How Old Does a Used Car Need to Be Before It’s a Good Deal?

When shopping for a used car, there are plenty of factors to consider including the car’s age, price, and condition. And while used car pricing has been the talk of the town lately, the car’s age is definitely an important part to focus on. But what is the ideal age to search for when shopping for a used car?

There is a “sweet spot” when it comes to used cars

used cars are for sale at a dealership
Used Cars At Dealership | JIM WATSON/AFP via Getty Images

While your budget will certainly have an effect on the potential used cars that you can buy, it could be worthwhile to understand how old of a car you should look for. According to Acorns, the “sweet spot” in age for a used car is around three to four years old with 30,000 to 40,000 miles on it.

Although the price of a used car that’s only three or four years old will be higher than one that’s older, buying a “newer” car can have some benefits. First, many used cars that are only a few years old have updated tech and safety features.

Things like Apple Carplay, a rearview camera of parking sensors aren’t available on older cars. Also, a newer used car will have fewer miles and less wear and tear than an older one, so there is a trade-off when it comes to paying a lower price for an older car with higher mileage.

Edmunds reports that the average price for a three-year-old car is $28,289 compared to an average price of a five-year-old car, which is $23,110. While saving $5,000 off the bat sounds like a good deal, it’s important to consider what the older car doesn’t have in terms of features, in addition to any potential repair costs sooner down the road.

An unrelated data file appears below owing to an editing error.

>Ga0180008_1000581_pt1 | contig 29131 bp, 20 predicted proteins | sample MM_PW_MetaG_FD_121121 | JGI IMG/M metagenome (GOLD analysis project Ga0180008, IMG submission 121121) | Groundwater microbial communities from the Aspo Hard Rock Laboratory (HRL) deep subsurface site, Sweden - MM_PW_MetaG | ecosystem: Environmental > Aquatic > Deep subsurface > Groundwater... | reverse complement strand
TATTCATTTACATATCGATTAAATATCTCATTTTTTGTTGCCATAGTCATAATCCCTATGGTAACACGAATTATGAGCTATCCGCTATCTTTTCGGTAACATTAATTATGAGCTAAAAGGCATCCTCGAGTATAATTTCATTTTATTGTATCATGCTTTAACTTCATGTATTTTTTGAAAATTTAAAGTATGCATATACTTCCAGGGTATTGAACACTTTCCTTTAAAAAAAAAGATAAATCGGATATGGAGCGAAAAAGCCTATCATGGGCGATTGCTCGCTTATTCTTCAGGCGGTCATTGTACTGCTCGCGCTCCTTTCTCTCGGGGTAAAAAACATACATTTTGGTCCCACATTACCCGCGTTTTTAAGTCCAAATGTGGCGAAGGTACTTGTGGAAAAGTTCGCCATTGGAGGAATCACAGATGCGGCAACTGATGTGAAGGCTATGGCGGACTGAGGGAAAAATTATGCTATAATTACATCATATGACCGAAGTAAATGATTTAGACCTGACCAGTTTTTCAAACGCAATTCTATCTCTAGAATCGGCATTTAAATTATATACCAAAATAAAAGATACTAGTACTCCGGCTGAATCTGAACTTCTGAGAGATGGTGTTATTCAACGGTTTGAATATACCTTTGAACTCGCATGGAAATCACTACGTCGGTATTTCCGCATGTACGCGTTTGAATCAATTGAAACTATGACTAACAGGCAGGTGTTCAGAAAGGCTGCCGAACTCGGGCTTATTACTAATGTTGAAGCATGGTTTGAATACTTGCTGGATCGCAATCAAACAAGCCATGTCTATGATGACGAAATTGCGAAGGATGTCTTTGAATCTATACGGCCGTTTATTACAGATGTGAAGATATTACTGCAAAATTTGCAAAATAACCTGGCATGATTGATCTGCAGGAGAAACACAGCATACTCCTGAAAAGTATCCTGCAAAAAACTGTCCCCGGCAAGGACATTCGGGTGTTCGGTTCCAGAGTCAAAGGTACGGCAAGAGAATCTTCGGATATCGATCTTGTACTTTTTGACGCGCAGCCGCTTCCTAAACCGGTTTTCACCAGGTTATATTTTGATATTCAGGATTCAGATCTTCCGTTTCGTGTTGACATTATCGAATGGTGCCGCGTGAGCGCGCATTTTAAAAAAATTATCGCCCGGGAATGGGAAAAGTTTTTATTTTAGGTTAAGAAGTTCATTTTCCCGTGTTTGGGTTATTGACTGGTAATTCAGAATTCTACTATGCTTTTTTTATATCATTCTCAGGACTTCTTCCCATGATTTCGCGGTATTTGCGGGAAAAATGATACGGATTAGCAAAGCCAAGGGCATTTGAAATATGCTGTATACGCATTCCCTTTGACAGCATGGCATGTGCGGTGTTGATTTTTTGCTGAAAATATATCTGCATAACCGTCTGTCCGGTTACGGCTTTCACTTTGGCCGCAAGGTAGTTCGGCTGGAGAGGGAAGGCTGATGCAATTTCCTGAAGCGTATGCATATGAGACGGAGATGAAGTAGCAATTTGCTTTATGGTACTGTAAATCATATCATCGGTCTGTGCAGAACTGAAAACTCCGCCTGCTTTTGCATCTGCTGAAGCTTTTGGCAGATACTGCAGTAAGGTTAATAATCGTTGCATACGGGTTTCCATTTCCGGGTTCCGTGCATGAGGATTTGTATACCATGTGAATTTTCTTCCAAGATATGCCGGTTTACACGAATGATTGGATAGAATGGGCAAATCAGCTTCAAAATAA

Older cars can still be “good deals”

Potential car shoppers walk around Charles Hurst Usedirect used car dealership on Boucher Road
Car shoppers at a dealership | Liam McBurney/PA Images via Getty Images

While buying a car that’s three to four years old is ideal as far as its condition and features, an older car can have some redeeming values. Obviously, if you’re on a stricter budget, then buying a five-to-10-year-old car will likely keep you within your means. In addition to being cheaper, many older cars have all of the basic features you need every day. However, you will need to pay closer attention to the car’s condition and any potential repairs later on.

Consider a pre-purchase inspection and a vehicle history check

A mechanic works at a car shop
A mechanic works at a car shop. | (Photo by JOAQUIN SARMIENTO / AFP) (Photo by JOAQUIN SARMIENTO/AFP via Getty Images)

If you plan to buy an older car, be sure to get it checked out by a qualified mechanic first. A pre-purchase inspection typically costs around $100 and will take around an hour to do, but the time and the money spent could be well worth it. A good inspection can uncover a lot of repairs and costly maintenance items that could blindside you in the future.

Also, whether you’re planning to buy an older car from a dealership or a private party, be sure to check the car’s history report. Sites like Carfax and Autocheck are great resources and their reports will tell you pertinent information like the car’s maintenance and repair history.

Lastly, remember to take the car on a 20 to 30-minute test drive and check for any strange noises and make sure that you’re comfortable with the car that you’re buying. If the car’s history and condition check out fine, then there’s a good chance that you’ve scored a good deal on a used car, no matter how old it is.

RELATED: Consumer Reports: How to Avoid High Used Car Prices Right Now